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Dear Yuri Mikhailovich!
I am sorry for bombarding you with requests, but this time I nevertheless choose to do so. Yesterday a poet Iosif Alexandrovich Brodsky called on me. He drank some tea and ate some melon, and was humble, quiet, ultimately sombre, discontent, annoyed, and unhappy.
He begged me—almost kneeling at my feet—to ask you to pull some strings for him. Here is the case. He badly, badly wants to get a job on the island where Svetlan stayed, or some other place where he would find solitude and concentration, besides a crust of bread of course (he is saying he would be happy with a room in a hut and 60 to 70 roubles a month). He is about to have a son, and does not want to be a drag on his folks. He reckons that after having taught Russian language and literature for a year or so he will try to enrol in distance learning.
Yuri Mikhailovich, pray let him know if that is possible, and if it is, he is ready to set off to Tartu immediately. His address is: L-d, D-28, Liteyny 24, flat 28 (tel. z-8-47-37).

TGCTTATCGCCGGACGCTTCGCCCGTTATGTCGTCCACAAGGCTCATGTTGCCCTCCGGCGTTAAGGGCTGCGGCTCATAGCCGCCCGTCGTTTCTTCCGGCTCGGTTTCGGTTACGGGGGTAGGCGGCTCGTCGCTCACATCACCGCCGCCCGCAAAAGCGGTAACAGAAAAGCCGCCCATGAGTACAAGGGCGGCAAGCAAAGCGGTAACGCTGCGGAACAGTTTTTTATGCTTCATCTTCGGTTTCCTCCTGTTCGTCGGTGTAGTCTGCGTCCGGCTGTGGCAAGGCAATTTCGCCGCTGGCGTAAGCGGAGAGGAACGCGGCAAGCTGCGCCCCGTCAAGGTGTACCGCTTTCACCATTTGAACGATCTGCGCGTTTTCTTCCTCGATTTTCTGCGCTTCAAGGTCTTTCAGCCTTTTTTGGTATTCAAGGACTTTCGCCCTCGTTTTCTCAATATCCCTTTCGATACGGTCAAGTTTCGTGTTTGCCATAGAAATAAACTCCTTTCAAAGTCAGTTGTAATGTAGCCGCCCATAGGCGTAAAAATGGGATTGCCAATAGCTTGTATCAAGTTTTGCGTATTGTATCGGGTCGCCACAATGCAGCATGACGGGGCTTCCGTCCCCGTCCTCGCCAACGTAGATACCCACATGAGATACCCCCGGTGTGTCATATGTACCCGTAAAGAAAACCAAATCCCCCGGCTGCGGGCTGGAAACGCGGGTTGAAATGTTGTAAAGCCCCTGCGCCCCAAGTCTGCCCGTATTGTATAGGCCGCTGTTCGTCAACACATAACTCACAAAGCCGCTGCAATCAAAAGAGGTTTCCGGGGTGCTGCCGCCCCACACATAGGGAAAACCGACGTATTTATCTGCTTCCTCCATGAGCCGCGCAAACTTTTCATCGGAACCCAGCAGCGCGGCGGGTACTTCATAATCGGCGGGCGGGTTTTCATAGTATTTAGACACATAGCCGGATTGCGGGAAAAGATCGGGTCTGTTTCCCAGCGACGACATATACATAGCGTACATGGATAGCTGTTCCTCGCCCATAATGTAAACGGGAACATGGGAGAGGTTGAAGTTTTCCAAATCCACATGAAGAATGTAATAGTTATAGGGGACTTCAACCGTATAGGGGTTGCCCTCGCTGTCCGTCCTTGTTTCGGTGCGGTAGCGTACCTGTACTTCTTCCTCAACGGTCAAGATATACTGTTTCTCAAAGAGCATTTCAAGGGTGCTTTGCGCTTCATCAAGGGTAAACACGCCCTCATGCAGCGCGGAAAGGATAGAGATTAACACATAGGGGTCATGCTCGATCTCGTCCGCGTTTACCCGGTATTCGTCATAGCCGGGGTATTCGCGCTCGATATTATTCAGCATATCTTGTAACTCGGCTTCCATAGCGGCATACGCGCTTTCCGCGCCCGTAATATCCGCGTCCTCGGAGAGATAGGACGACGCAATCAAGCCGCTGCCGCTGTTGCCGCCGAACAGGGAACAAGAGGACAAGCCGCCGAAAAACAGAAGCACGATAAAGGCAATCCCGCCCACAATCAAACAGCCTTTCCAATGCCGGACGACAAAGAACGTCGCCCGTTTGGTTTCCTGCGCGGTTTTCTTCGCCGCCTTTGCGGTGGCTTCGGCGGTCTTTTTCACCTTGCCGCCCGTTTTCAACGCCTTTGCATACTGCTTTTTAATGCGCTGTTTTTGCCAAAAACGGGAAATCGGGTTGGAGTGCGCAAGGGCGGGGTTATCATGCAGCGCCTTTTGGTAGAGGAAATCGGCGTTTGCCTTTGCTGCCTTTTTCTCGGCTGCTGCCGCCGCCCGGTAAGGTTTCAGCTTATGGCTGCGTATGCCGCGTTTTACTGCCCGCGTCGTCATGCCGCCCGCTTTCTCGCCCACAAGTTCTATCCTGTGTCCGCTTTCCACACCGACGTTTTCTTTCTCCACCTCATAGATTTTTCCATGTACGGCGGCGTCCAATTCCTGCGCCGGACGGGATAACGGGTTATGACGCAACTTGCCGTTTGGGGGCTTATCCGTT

I feel sorry for him. Unlike yours faithfully, he is only 27, not 38. I was nearly happy at that age, and I think it is too soon to be unhappy, unless of course the man is unhappy by nature.
Pray do not take it as forwardness on my part, for it is for myself rather than someone else that I should be asking patronage in the face of Destiny.
Yesterday at Borya’s petite soirée, we, just the two of us without Agafya, received Kristina Pomorskaya, the Mrs. Jakobson. It was very nice and all. I finally did start writing the article for you and Borya.
That is what there is to it.
Please kiss on my behalf the hand of the most charming Zara Grigoryevna and the heads of Alexei, Grigory, and Mikhail.
Moscow, 20 VIII 1967